Year in Review 2011, Part I: stormy times dominate headlines

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February opened with the release of Schick’s fact-finding report and suggested settlement of the ongoing teachers’ talks. While the school board voted unanimously to accept the deal, the teachers rejected it, citing the use of “half-steps” for seniority, not used anywhere else in the state, and issues with the health care plan. The board asked the teachers to reconsider, but the union rejected the deal and second time and talks continued.

The fourth annual Polar Plunge had hundreds of local residents braving the cold and 35-degree water for a good cause.

The board of education, meanwhile, opted not to use any of the Act 1 exceptions it had been granted, and decided to keep the tax increase under the 1.36% cap in Chester County (5.06% in Delaware County). Later budget state funding budget cuts — and an even later restoration — made that a decision that proved controversial and lingered throughout the year and into the fall elections. Initially, the board would set a .99% in Chester County and 4.61% in Delaware County.

In what would become a trend, the board opted not to move forward with looking at outsourcing food service for the district, citing the strong financial performance and quality of the operation.

The fourth annual “Polar Plunge” saw dozens of local residents splash into a frigid Brandywine Creek, raising more than $12,000 — including then-Superintendent of Schools Sharon Parker, who came dressed as “Flotene D’Bree.”

February also marked the start of the 2011 election season, with three local candidates seeking county-wide office: Sheriff Carolyn “Bunny” Welsh of Pennsbury filed for re-election, while Dan Tyman of Pocopson, a Democrat, filed for Registrer of Wills and Birmingham’s Fredda Maddox filed to run for Court of Common Pleas.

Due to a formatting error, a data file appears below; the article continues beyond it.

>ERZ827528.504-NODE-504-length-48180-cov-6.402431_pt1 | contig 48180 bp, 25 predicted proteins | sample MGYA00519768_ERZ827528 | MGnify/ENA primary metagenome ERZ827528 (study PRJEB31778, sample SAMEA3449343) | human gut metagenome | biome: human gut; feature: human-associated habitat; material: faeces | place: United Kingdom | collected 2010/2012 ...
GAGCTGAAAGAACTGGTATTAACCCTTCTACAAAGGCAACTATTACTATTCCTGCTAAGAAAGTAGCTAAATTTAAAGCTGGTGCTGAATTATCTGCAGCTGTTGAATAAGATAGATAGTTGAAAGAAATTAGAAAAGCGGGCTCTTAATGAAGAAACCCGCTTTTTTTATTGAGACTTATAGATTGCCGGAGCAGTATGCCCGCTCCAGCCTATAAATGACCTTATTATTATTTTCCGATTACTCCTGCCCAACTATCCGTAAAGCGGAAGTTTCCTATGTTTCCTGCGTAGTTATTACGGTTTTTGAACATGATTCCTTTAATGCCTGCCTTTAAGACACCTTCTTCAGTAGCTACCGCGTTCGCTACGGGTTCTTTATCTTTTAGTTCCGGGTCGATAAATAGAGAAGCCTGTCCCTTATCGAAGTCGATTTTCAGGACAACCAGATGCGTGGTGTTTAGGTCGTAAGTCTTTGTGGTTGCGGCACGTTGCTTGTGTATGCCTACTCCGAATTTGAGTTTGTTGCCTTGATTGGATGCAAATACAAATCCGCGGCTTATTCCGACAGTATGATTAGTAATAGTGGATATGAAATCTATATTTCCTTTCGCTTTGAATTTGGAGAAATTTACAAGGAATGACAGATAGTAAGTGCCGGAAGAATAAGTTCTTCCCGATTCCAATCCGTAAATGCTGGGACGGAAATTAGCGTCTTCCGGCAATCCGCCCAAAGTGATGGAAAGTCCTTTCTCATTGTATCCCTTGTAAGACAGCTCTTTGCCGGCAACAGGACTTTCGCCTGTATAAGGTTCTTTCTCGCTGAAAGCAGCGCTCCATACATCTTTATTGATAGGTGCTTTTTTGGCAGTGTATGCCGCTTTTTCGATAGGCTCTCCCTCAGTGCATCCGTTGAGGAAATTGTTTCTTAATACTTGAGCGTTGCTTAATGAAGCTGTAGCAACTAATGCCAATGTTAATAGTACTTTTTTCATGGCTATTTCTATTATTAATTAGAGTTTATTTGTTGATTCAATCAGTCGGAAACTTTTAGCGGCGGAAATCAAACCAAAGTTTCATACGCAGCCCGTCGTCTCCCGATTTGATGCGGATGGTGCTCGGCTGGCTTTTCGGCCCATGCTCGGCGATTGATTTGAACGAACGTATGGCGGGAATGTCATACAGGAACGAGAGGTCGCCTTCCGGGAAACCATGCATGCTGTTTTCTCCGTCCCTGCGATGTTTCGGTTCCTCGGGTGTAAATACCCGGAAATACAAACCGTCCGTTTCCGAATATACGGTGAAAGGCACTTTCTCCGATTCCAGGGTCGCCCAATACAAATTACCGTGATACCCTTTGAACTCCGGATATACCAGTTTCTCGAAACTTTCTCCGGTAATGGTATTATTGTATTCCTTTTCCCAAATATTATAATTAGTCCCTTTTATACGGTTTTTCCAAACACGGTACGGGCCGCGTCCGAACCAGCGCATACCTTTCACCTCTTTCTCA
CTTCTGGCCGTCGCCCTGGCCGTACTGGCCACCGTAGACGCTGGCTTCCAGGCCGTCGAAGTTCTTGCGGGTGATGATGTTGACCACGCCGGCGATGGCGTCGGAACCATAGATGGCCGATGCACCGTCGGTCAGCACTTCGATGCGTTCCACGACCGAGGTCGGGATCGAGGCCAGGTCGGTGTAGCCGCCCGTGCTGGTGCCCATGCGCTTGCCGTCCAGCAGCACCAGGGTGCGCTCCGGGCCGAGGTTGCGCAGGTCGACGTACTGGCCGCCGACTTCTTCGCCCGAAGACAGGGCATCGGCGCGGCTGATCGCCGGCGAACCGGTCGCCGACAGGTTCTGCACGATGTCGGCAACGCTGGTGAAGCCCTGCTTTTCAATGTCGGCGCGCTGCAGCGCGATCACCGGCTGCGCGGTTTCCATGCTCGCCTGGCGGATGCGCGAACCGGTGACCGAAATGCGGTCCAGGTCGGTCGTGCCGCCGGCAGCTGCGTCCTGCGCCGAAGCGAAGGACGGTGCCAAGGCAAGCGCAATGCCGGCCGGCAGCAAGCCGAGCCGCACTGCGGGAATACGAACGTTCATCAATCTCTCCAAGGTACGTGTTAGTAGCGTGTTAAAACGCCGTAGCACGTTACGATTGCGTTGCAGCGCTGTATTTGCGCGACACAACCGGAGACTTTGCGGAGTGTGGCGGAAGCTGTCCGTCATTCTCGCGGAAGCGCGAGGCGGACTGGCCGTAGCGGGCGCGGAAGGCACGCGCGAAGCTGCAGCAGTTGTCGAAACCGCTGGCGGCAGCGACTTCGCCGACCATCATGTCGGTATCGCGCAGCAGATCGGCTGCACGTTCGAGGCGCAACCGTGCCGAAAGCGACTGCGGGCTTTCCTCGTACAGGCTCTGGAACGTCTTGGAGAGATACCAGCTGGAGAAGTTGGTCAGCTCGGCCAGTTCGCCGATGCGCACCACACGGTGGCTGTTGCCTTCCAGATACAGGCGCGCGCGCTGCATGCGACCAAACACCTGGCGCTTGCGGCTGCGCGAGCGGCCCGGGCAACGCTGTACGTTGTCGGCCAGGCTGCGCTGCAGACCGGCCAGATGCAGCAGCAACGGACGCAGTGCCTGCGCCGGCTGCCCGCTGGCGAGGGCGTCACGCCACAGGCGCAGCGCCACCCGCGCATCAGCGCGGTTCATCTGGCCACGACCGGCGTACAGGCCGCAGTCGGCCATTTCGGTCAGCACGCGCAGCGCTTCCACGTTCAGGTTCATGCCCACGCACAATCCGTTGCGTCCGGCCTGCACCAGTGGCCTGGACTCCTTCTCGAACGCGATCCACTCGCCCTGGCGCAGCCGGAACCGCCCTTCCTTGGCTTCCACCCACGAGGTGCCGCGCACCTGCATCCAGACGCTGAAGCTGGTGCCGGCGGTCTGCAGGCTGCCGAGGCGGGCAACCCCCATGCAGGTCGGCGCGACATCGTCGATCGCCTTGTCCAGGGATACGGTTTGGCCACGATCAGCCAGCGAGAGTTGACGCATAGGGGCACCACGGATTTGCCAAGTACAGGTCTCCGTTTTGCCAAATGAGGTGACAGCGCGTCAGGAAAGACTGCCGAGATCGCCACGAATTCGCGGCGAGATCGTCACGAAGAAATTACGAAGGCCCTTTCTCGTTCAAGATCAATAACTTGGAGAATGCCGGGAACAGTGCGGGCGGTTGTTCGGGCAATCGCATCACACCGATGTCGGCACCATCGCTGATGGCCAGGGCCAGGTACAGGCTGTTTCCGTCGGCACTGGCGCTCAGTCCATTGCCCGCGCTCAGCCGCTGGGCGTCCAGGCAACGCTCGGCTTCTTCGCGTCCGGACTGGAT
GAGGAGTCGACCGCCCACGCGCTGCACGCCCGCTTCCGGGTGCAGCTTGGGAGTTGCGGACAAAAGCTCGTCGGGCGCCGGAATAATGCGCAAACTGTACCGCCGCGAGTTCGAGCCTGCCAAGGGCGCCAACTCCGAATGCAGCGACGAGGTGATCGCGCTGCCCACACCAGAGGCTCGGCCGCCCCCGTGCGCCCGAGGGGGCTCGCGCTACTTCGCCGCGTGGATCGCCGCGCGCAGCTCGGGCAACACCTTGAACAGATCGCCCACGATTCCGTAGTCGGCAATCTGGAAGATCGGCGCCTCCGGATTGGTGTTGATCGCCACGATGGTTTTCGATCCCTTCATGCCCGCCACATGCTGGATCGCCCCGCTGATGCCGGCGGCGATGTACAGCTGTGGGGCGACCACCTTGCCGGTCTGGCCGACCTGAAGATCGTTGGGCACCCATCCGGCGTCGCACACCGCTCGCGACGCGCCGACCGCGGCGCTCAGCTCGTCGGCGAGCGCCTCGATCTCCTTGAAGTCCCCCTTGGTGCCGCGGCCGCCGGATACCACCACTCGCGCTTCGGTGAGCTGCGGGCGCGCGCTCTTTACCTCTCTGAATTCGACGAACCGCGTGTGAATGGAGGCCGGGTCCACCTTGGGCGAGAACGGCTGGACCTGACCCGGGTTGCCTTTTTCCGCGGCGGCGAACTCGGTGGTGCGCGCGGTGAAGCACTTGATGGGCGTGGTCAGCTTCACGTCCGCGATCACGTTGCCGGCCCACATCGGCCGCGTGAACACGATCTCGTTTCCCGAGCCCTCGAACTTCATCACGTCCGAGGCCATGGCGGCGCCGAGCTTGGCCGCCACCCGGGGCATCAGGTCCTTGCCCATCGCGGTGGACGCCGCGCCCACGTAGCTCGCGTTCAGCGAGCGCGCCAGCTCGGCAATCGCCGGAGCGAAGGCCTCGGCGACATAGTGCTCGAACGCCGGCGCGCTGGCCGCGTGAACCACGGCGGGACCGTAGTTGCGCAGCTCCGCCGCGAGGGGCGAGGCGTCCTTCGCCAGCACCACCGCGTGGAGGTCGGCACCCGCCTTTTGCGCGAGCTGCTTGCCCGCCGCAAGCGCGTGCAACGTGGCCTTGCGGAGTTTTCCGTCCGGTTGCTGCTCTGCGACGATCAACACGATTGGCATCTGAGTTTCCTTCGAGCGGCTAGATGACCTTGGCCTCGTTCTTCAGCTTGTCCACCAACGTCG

Local state Senator Dominic Pileggi (R-9) — the Senate Majority Leader — found himself in a a bit of a public relations nightmare when it was revealed that the Pittsburgh Steelers paid for the senator to attend the Super Bowl. After the fact, Pileggi said it was always his intention to repay the cost of the trip.

The Unionville High School Used Book Sale was another big success, with the high school gym packed with people looking for bargains on books.

Elsewhere, parents at Hillendale Elementary School expressed concerns about class size at the school with some fourth-grade classes as big as 28. Inequality of sizes across the district would led to a look at potential elementary school reconfiguration later in the year and series of controversies.

Meanwhile, school board candidates began to step forward: incumbents Frank Murphy, Eileen Bushelow and Timotha Trigg announced they would seek reelection, while Sharon Jones filed to replace Paul Price who opted not to run again. In Region A, Victor DuPuis and Rob MacPherson filed to replace retiring Corrine Sweeney.

In addition to the Brandywine, torrential rains flooded Rt. 1 in March, 2011.

March brought storms of both the financial and weather sort. Heavy rains caused serious flooding throughout the area and yet another school closure.

Gov. Tom Corbett’s budget threatened to slash about $1 million in state funding from the Unionville-Chadds Ford School District, forcing officials to look for cuts to a budget already hit by loss of local revenue. Although much of the funds ended up being restored — about $850,000 — the cuts would lead to both higher tax increases and layoffs. Later in the month, school administration officials would offer some $1.7 million in potential cuts, to give the board options on closing the budget gap.

Mid-month, a report from a consultant suggested that the Board of Education should put bus service out to bid for privatization, which the board opted to do later in the year — yet another contentious issue within the school district.

Pileggi would get a potential — and as it turns out, temporary — opponent for his 9th District state Senate seat when former State Rep. Tom Houghton of London Grove announced he would run against the Senate Majority Leader in 2012. After an up-and-down year of fundraising for Houghton, redistricting pushed Houghton out of Pileggi’s district. As of right now, it’s unclear whether Houghton plans a primary fight against incumbent Democratic state Senator Andy Dinniman or whether he will seek to regain his State House seat from State Rep. John Lawrence (R-13) in 2012.

The month and the year’s first quarter ended with the formal end of the long-running dispute over the proposed Pennsbury Village development, with the township Board of Supervisors signing off on a stipulation that ended more than a decade of litigation over the townhouse development slated for US-1.

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